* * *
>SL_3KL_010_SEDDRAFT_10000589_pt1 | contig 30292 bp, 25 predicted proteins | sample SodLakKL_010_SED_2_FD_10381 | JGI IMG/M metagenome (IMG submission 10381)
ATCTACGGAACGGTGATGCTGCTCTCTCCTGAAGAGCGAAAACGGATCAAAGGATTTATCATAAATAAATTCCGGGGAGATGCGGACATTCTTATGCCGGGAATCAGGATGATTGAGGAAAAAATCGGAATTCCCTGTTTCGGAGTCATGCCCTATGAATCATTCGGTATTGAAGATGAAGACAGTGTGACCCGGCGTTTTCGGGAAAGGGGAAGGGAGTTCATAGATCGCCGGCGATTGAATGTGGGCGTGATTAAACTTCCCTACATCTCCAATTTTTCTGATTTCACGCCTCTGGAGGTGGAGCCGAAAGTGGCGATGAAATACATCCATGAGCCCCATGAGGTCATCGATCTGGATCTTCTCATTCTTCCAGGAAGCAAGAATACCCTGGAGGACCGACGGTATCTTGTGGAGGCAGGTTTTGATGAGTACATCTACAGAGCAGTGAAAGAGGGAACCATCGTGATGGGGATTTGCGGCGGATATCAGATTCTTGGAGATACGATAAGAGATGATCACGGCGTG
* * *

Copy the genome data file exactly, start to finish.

>SL_3KL_010_SEDDRAFT_10000589_pt1 | contig 30292 bp, 25 predicted proteins | sample SodLakKL_010_SED_2_FD_10381 | JGI IMG/M metagenome (IMG submission 10381)
ATCTACGGAACGGTGATGCTGCTCTCTCCTGAAGAGCGAAAACGGATCAAAGGATTTATCATAAATAAATTCCGGGGAGATGCGGACATTCTTATGCCGGGAATCAGGATGATTGAGGAAAAAATCGGAATTCCCTGTTTCGGAGTCATGCCCTATGAATCATTCGGTATTGAAGATGAAGACAGTGTGACCCGGCGTTTTCGGGAAAGGGGAAGGGAGTTCATAGATCGCCGGCGATTGAATGTGGGCGTGATTAAACTTCCCTACATCTCCAATTTTTCTGATTTCACGCCTCTGGAGGTGGAGCCGAAAGTGGCGATGAAATACATCCATGAGCCCCATGAGGTCATCGATCTGGATCTTCTCATTCTTCCAGGAAGCAAGAATACCCTGGAGGACCGACGGTATCTTGTGGAGGCAGGTTTTGATGAGTACATCTACAGAGCAGTGAAAGAGGGAACCATCGTGATGGGGATTTGCGGCGGATATCAGATTCTTGGAGATACGATAAGAGATGATCACGGCGTG